Of course, what do you know? In a blink of an eye, one guy was carrying her backpack, and the other one had her riding on his shoulders.

I tried to interject, "hey, hey, she can walk, she really is not THAT tired" (we are not talking a little toddler, after all, and there was only a few hundred yards to go, and yes, I am an evil mom, I have had many years to get conditioned against fake whine). To which one guy responded saying "oh, no big deal, really, she hardly weighs anything" and the other one commented, "how can you resist a face like that?"

My daughter, riding comfortably on the shoulders of a backpack-carrying guy, is still young enough to innocently add a comment to that discussion, "Oh, I am so glad I am cute!"

Everyone laughed. It was one of those candid moments, with a little kid saying something that older person might have kept to him/herself. And really, she is awfully cute.

BUT... where did this come from? This concept that she is cute, and she should be thankful for it, that it gives her extra leverage when asking guys for things?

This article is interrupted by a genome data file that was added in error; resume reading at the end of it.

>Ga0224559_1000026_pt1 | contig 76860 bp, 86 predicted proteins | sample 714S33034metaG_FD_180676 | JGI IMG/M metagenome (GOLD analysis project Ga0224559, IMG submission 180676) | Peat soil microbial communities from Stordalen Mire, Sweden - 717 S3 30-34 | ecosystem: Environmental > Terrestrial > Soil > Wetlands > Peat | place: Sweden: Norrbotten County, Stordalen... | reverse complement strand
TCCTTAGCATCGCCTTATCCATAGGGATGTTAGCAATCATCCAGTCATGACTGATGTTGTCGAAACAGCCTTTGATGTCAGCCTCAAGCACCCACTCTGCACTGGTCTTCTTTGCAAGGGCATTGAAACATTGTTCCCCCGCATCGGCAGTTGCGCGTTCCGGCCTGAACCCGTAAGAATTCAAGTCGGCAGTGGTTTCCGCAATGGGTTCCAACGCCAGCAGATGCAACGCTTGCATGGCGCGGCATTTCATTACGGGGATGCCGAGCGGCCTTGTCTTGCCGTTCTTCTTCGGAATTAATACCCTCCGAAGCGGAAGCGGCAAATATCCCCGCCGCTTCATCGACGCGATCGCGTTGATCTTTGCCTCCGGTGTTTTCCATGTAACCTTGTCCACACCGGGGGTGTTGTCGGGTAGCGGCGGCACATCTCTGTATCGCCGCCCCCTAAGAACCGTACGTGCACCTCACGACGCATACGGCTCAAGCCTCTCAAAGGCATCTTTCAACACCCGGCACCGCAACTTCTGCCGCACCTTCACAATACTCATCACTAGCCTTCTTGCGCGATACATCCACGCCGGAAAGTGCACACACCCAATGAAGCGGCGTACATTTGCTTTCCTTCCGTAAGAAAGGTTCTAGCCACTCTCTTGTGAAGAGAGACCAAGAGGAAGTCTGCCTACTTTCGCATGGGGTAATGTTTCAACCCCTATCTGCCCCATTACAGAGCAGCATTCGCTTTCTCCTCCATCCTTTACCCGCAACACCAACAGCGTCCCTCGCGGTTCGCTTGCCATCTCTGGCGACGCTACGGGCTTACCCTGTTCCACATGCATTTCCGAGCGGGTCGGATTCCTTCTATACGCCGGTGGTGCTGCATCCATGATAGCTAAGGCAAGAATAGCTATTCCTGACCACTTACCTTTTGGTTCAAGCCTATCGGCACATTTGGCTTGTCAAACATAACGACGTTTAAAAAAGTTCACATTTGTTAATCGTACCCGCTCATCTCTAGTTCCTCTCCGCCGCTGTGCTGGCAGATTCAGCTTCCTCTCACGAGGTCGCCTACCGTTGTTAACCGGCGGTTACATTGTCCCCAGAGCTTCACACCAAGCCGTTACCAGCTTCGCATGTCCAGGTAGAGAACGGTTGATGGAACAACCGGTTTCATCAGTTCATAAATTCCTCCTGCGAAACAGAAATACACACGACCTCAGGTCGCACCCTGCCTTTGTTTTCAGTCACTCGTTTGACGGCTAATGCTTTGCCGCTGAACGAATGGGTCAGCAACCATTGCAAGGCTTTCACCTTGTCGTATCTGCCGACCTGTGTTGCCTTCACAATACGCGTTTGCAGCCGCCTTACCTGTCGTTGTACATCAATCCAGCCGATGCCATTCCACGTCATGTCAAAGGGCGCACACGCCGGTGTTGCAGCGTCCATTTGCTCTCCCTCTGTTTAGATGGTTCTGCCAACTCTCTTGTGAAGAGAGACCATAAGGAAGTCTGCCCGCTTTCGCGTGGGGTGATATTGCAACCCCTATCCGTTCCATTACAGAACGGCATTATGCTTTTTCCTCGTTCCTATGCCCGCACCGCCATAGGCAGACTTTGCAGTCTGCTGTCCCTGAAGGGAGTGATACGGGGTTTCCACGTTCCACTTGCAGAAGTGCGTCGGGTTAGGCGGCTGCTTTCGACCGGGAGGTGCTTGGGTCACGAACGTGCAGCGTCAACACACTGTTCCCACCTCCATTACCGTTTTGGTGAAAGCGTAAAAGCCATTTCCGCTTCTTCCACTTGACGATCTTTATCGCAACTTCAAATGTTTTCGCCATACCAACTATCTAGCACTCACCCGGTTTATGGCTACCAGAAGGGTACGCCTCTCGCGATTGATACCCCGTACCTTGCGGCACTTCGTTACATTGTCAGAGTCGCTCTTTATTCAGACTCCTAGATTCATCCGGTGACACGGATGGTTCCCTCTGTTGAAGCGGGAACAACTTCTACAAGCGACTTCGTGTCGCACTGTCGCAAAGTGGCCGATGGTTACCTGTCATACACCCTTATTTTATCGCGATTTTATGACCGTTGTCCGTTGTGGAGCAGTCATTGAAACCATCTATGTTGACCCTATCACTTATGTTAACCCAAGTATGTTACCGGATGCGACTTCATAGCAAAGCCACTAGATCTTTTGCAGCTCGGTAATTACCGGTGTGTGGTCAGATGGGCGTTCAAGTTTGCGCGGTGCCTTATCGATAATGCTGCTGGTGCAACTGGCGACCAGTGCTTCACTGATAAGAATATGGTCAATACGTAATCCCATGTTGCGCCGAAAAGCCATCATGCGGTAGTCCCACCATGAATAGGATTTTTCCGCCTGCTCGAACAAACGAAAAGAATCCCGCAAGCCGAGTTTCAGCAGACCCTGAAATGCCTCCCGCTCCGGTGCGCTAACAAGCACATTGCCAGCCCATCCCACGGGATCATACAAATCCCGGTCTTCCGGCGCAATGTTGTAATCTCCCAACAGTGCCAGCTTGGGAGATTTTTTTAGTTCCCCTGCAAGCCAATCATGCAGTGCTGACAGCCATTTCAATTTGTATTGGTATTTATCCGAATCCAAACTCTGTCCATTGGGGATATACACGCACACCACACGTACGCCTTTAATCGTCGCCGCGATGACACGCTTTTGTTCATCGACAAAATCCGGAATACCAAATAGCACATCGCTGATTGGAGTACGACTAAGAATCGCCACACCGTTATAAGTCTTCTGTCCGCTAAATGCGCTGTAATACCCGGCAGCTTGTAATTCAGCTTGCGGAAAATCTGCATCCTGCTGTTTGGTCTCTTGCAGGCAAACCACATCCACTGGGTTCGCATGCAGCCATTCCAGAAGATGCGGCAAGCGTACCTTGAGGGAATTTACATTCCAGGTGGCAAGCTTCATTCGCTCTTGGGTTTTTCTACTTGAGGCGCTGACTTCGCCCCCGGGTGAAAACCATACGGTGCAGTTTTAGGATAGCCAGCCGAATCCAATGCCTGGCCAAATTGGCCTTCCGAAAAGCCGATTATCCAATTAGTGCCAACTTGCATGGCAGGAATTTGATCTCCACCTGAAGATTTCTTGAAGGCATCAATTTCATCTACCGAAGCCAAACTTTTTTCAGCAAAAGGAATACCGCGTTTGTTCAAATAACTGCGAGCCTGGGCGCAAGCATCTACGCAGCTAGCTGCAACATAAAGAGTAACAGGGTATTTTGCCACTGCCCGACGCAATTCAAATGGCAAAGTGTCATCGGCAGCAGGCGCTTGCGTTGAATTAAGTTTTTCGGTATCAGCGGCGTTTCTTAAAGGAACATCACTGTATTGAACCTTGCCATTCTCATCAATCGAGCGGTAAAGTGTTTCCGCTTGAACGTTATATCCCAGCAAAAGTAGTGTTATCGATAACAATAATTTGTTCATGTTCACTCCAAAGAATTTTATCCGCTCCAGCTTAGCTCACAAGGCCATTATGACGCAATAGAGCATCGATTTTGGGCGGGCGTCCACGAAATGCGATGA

I'd like to think that this didn't come from me. But it came from somewhere... And it doesn't exactly make me happy.


drivel


May 31, 2012, 10:50 AM
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cracklover wrote:
I'm a bit surprised that this post has been up for a couple of days, and no-one has commented on it. It sure seems controversial to me, but do you all really feel that the following is such a no-brainer that it deserves no response?

drivel wrote:
To be blunt: women are socialized to believe that their value as persons and to society is contingent upon their value as sex objects. Of men.

To me, if the above is really true, it's horrifying, and I would never want to bring a female child into the world in such a society. Needless to say, *I* don't believe it. But I'm not a woman, so I have little insight into the messages you feel society is giving you.

GO


...have fun living in fairy-tale land.


drivel


May 31, 2012, 10:55 AM
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lena_chita wrote:
cracklover wrote: